LOS ANGELES (AP) — You're mystified by the number of destined-for-failure shows on TV and figure you could make better picks than network executives.
Or you sneer at the recycled concepts of too many dull series when you have a killer original story to tell.
Whether you fall into either camp or both, there's a new website for you to play on: I'd Watch That, which launched five months ago with some heavyweight financial backers.
It invites aspiring TV makers to post a "sizzle" reel of up to two minutes in length that demonstrates an idea's potential to become a series. The public gets to judge the proposals, with research methodology used to analyze the results and create a popularity ranking, said CEO Tom Zito.
The goal is sell the top ideas to the exploding number of content-hungry broadcast, cable and online outlets with Big Picture Inc., the website's parent company, on board as a producer. The investors include William Randolph Hearst III; former AOL chairman and CEO Barry Schuler, and John Fisher of venture capital firm Draper Fisher Jurvetson.
I'd Watch That is designed as an open marketplace of TV ideas in a closed, relationship-bound industry, an approach that aims to turn the annual multibillion-dollar process of developing new series "on its head," said Zito, a journalist turned entrepreneur.
In the traditional approach, "until money is spent to get shows made into pilots, no consumer sees a project," he said. Even Amazon, which does online testing of potential new series, makes full pilot episodes for consumers to assess, Zito said.
One proposal featured on I'd Watch That is a 1960s drama about women working at a Cosmopolitan-like magazine during the dawn of feminism ("Mad Men" meets "Sex and the City," Zito calls it) from a filmmaker-writer, PJ Posner.
Another is "The Last Templar," about a 14th-century vengeance-seeking survivor of the soldiers whose duties included protecting the Roman Catholic Church until they were betrayed.
Its creator is Daniel Madore, who earned a media and film degree in 2011 from the University of San Francisco. He's been paying his dues in a variety of jobs, including production assistant, art director and grip, while directing music videos and short films on the side.
"When it comes to getting your work shown, it is quite the headache and the grind," he said, with uncertainty surrounding every avenue from film festivals to YouTube. While he's cautiously optimistic about what the I'd Watch That website might yield, he says the concept has merit.
"Crowdsourcing is part of a new generation of viewers. The audience now has a very strong voice and one would be foolish to ignore it," Madore said in an email exchange from Europe.
One expert agrees with that perspective.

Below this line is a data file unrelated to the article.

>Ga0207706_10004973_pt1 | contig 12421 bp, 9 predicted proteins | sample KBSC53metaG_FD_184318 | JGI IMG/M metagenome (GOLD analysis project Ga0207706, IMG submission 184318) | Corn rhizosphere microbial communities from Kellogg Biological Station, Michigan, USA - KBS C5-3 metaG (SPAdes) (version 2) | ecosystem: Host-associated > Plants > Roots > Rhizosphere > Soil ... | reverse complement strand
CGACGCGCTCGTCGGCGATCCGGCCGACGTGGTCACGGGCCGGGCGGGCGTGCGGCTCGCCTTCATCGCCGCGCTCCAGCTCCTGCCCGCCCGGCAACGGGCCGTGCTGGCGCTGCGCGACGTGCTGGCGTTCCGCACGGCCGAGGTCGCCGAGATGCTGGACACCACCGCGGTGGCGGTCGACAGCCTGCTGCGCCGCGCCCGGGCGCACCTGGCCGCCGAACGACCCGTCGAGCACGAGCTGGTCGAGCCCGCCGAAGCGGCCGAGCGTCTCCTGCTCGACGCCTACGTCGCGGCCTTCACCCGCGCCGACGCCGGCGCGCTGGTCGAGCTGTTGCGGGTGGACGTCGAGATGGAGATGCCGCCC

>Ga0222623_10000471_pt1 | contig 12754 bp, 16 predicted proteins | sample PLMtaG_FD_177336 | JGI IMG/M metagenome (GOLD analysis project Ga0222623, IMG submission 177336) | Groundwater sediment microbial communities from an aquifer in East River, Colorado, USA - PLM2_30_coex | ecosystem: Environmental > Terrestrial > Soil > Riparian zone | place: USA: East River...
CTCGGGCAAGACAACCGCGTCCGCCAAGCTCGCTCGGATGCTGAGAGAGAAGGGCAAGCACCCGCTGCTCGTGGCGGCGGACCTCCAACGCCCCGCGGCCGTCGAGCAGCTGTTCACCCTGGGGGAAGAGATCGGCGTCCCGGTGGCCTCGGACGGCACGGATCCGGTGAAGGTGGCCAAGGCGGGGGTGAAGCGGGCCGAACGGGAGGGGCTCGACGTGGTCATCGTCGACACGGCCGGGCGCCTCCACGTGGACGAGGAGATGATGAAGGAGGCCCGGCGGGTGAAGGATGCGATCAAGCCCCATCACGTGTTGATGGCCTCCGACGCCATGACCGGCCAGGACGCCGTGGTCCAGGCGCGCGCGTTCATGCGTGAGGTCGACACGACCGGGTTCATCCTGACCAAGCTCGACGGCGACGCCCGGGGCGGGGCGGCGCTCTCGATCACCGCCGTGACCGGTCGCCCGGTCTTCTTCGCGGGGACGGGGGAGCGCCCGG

"The idea of democratizing Hollywood for the world and democratizing good stories is an interesting one," said Peter Csathy, CEO of Manatt Digital Media, a business consulting and legal services firm.
But to be effective the new website will have to "break through the (online) noise" to garner a critical mass of participants among both content creators and the audience judging their work, Csathy said.
Zito, formerly a staffer at The Washington Post and contributor to New Yorker magazine, saw what he considers the dysfunctional TV process up close as a writer on a short-lived drama series. "Capital News," set at a Washington newspaper, lasted for three low-rated episodes in 1990 before it was axed.
That left 10 costly unaired episodes and a bemused Zito.
"It made me scratch my head about the seeming randomness about the way television shows were created," he said. His segue into business included the creation of several previous companies including Integrated Media Measurement Inc., which tracked viewership on outside-the-home platforms including computers and mobile devices.
Zito sold the firm but put his research expertise to work again for I'd Watch That. While he said thousands of people have logged on, he declined to specify the number and said it's not critical— the site doesn't need large numbers to function effectively as an online focus group, according to Zito.
"We're not trying to be a destination viewing site," he said. "We really are a research company trying to find content with a better chance of becoming successful. ... We will live or die based on how that content does."
The company also declined to release the number of proposals it's received or how close it is to any production deals. Investor Hearst, lauding Zito's business track record, noted it's still a fledgling enterprise.
Madore said he hopes his idea will come to fruition through I'd Watch That but is counting other rewards.
"You can start to see what viewers want and what they don't want. They give their opinion and you can sort through it all and that only makes your idea and project stronger," he said.
Lynn Elber is a national television columnist for The Associated Press. Her work can be found at http://bigstory.ap.org/content/lynn-elber and she can be reached at firstname.lastname@example.org and on Twitter at http://twitter.com/lynnelber